GRESS: Well, I think the first starting point is for us to recognize the damage that it has done and that it continues to do. And we’re all in various stages of recovering from it. I think the next thing that needs to be done is, for women that do reject it, I think we need to know that we’re not alone. That, I think, has been why feminism has been so successful, because most of us just feel like, “Am I the only person that thinks this is crazy and that I don’t want this for my daughters, I don’t want this for my sons?” I don’t want this in any way in my family’s life, my husband’s, no one’s. And I refer to these women as sort of the “flyover women” that, you know, they’re just in flyover country, but we’re the women who are really ostracized and rejected by popular culture sort of. And it’s been really heartening to see that movements like Moms for America, Moms for Liberty, you know — just what’s happening with moms, they’re really realizing the pull that they have, politically and otherwise, so I think that’s huge. I think the other — and I probably should’ve started with this — is really that idea of prayer, and of recognizing, you know, all of this comes from what Whittaker Chambers calls the world’s second-oldest religion, that worship of self or worship of Satan. And we’re not going to restore anything unless we’re worshiping the right thing, which is obviously God. So I think that that’s just absolutely vital. The whole thing is that connection with God, because otherwise you don’t know what you’re doing is right, you don’t have a moral compass to understand where the distortions are, where the problems are — you have nothing to work with, everything’s always shifting and transient and changing. So those are certainly the three things I think there’s a lot of opportunity for. Sharing these ideas of or getting involved: obviously my book is out there doing this, there are some other books, like Mary Harrington and Louise Perry have come out with books kind of similar. But I know Mary Harrington still calls herself a Marxist, but I think it’s exciting that these ideas are sort of entering the marketplace. So reading them and engaging these ideas and sort of seeing what people are talking about I think is important. And there’s various people I know in my own life, like there’s a lot of people I wouldn’t give my book to, but I might give a Mary Harrington book to, you know, that kind of thing. All of these are important. But I think more than anything, especially for men and women, is to just recognize that we have been brainwashed — I think men in particular, because feminism is such a silencer. It’s the last thing men really want to talk about, because they just feel like there’s no way that they can win. They don’t have to do things publicly, they don’t have to enter into public debate about this, but you can give out my book, you can start having conversations, you can be a better husband and father. You know, there’s all these different ways in which men can live an anti-feminist ethos without actually having to say that. And certainly prayer and entering into their faith is going to be part of that because we know that when men are faithful, it’s a lot easier for wives and children to follow than if it’s the wife that’s faithful — or if no one’s faithful. So a prayerful, devout, holy dad — you know, there are very few things that can top that in terms of changing the culture. And the last thing I would say, too, is start supporting organizations that you believe in and that you trust in. I mean, the amount of money that the Left has to promote their messaging I think is completely daunting when you compare it to how much we spend on culture and on fighting this. It’s very David and Goliath. It doesn’t mean it can’t be won, but it just means we’ve got to start funding people that are throwing the stones instead of putting our money into these places that are the Goliath.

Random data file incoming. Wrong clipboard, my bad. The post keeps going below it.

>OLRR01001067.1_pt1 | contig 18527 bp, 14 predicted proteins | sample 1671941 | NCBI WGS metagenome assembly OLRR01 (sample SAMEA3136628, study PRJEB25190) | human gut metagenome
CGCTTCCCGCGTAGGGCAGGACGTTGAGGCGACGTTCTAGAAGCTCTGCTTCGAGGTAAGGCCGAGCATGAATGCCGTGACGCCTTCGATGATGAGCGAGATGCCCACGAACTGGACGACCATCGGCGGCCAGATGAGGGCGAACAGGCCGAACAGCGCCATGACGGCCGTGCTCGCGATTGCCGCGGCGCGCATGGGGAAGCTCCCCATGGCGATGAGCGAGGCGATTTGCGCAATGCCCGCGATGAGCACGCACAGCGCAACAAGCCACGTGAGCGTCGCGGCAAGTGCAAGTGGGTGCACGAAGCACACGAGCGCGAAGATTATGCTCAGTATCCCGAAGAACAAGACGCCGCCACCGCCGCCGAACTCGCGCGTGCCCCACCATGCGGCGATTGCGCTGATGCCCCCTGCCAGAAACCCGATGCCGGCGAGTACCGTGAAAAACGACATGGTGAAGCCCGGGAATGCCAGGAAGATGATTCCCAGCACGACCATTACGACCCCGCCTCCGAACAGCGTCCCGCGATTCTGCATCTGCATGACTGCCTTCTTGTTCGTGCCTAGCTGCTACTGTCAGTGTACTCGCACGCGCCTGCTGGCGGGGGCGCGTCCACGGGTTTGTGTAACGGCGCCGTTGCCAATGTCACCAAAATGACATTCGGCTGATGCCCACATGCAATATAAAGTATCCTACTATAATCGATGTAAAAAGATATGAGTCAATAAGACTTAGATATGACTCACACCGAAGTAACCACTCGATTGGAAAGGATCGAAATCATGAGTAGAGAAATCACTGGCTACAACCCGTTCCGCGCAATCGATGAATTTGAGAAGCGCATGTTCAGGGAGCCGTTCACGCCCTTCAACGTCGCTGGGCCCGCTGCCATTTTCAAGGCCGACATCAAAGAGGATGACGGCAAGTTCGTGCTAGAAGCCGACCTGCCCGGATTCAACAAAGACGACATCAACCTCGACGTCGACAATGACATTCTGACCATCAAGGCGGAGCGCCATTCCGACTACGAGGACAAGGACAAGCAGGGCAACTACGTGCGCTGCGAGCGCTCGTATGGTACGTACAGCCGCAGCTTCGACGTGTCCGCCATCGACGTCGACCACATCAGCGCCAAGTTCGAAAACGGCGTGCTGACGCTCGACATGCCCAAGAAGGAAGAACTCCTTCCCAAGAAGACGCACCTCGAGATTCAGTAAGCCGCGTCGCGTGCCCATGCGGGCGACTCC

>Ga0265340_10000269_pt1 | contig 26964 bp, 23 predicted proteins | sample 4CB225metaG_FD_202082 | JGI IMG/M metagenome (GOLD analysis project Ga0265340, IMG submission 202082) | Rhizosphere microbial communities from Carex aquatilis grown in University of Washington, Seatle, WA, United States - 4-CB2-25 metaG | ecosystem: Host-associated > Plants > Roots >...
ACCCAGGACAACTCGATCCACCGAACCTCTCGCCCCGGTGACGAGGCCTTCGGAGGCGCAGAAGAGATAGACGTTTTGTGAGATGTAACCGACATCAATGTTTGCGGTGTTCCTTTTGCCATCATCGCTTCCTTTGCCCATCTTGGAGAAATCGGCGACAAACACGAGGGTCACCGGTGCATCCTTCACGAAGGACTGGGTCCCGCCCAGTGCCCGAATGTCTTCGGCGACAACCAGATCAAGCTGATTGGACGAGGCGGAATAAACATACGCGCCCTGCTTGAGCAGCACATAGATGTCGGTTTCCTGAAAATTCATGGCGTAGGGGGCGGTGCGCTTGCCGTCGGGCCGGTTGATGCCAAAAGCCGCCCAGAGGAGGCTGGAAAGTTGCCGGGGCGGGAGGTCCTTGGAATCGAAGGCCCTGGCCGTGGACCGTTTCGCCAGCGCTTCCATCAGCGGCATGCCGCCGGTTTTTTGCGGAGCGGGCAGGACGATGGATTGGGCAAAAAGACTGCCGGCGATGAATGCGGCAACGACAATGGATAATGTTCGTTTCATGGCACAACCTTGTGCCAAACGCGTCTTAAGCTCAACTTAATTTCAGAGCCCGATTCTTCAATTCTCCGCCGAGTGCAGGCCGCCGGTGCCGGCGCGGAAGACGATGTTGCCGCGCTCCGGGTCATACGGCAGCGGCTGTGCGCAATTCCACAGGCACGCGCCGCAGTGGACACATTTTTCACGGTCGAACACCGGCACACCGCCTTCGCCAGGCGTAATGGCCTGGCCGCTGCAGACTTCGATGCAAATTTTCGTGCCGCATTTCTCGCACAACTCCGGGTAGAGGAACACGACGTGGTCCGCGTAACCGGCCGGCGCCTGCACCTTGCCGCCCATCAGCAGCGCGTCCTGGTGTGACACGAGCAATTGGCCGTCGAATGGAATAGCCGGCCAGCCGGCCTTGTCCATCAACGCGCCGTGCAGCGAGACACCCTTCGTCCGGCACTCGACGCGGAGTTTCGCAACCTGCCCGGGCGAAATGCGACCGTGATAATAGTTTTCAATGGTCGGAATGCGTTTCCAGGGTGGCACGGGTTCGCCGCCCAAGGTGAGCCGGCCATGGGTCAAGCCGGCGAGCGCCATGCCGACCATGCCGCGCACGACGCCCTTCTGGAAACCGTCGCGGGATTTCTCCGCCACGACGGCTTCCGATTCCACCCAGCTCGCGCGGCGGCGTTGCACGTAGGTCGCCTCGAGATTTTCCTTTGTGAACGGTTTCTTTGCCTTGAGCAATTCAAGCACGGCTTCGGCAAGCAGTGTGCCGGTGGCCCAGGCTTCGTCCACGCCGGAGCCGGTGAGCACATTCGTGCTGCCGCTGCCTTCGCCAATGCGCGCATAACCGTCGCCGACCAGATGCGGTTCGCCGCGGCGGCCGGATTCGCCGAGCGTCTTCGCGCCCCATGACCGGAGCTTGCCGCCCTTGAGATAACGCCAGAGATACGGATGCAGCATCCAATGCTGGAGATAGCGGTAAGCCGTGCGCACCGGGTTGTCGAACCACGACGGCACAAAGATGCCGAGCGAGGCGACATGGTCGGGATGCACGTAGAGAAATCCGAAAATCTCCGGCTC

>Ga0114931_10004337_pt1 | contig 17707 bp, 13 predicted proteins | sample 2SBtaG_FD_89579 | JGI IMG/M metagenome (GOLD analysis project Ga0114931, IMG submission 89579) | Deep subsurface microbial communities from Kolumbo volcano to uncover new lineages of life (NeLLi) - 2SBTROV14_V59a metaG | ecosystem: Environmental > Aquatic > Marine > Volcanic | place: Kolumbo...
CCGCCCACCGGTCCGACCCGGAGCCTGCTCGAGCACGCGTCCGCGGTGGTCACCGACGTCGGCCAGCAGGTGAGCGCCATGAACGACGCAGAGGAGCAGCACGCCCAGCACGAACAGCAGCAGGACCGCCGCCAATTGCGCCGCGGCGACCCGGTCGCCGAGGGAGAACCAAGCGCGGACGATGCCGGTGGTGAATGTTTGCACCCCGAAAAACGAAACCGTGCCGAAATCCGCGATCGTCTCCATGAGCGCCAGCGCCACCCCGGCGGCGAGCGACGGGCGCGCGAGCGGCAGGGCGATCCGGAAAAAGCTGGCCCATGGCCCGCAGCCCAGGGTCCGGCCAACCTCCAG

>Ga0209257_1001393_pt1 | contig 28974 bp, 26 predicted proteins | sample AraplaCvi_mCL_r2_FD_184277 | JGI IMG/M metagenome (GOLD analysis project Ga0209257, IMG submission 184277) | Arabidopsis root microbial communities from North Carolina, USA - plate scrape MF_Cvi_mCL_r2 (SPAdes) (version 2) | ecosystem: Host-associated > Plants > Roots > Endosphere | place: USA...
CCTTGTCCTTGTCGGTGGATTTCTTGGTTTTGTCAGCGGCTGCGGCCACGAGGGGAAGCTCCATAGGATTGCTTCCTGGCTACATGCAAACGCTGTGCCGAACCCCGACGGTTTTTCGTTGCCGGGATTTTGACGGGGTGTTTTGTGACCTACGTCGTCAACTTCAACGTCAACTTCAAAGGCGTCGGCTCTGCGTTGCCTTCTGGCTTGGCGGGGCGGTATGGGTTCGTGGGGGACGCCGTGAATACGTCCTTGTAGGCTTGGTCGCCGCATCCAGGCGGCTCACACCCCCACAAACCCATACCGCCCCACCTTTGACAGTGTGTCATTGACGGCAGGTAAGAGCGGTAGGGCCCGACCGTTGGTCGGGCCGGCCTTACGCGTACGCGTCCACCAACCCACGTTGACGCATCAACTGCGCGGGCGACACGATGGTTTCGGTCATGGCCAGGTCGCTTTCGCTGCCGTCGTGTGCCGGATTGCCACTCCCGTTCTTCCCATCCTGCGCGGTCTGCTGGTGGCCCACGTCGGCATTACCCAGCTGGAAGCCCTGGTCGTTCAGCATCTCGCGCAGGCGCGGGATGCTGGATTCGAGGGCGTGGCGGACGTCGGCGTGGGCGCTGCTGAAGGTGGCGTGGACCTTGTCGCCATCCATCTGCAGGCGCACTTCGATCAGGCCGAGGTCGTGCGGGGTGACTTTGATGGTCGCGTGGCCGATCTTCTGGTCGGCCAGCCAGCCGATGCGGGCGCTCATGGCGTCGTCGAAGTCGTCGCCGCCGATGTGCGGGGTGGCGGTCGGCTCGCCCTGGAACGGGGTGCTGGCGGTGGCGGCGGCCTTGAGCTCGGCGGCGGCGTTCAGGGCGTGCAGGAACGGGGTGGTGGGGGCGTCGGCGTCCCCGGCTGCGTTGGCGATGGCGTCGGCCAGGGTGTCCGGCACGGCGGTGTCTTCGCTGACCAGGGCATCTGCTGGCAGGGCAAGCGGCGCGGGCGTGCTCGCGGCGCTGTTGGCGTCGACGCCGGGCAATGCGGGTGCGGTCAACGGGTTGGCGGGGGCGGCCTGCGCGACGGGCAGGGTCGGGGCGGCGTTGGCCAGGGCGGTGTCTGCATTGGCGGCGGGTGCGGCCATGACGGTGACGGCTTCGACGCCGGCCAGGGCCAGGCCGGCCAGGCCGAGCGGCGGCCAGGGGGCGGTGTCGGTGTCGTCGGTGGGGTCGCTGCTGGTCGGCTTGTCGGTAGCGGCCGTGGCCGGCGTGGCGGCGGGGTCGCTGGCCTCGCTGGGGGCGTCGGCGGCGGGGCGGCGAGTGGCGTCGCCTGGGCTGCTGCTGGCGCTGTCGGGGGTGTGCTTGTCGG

TWS: Wonderful, Carrie. Thank you very much for your insights, for your time. It’s really been great talking with you.

Dr. Gress’s book “The End of Woman: How Smashing the Patriarchy Destroyed Us” will be available from Regnery Publishing on August 15, 2023.

S.A. McCarthy serves as a news writer at The Washington Stand.